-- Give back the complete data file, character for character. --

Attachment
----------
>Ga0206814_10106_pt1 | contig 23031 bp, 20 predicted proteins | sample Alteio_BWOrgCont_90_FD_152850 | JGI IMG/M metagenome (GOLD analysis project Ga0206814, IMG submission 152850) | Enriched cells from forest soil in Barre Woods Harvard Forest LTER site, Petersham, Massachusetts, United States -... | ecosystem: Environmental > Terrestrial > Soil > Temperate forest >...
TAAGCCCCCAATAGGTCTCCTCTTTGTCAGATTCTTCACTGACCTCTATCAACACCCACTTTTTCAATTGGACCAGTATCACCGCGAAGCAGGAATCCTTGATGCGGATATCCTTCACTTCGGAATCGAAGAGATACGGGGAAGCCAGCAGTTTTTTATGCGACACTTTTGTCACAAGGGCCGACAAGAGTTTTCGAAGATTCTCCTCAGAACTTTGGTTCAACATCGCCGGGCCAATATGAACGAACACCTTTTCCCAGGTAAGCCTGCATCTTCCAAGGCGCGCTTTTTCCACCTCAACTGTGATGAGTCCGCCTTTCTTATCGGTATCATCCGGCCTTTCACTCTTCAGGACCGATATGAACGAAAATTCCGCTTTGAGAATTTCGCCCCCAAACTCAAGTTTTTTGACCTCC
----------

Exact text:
>Ga0206814_10106_pt1 | contig 23031 bp, 20 predicted proteins | sample Alteio_BWOrgCont_90_FD_152850 | JGI IMG/M metagenome (GOLD analysis project Ga0206814, IMG submission 152850) | Enriched cells from forest soil in Barre Woods Harvard Forest LTER site, Petersham, Massachusetts, United States -... | ecosystem: Environmental > Terrestrial > Soil > Temperate forest >...
TAAGCCCCCAATAGGTCTCCTCTTTGTCAGATTCTTCACTGACCTCTATCAACACCCACTTTTTCAATTGGACCAGTATCACCGCGAAGCAGGAATCCTTGATGCGGATATCCTTCACTTCGGAATCGAAGAGATACGGGGAAGCCAGCAGTTTTTTATGCGACACTTTTGTCACAAGGGCCGACAAGAGTTTTCGAAGATTCTCCTCAGAACTTTGGTTCAACATCGCCGGGCCAATATGAACGAACACCTTTTCCCAGGTAAGCCTGCATCTTCCAAGGCGCGCTTTTTCCACCTCAACTGTGATGAGTCCGCCTTTCTTATCGGTATCATCCGGCCTTTCACTCTTCAGGACCGATATGAACGAAAATTCCGCTTTGAGAATTTCGCCCCCAAACTCAAGTTTTTTGACCTCC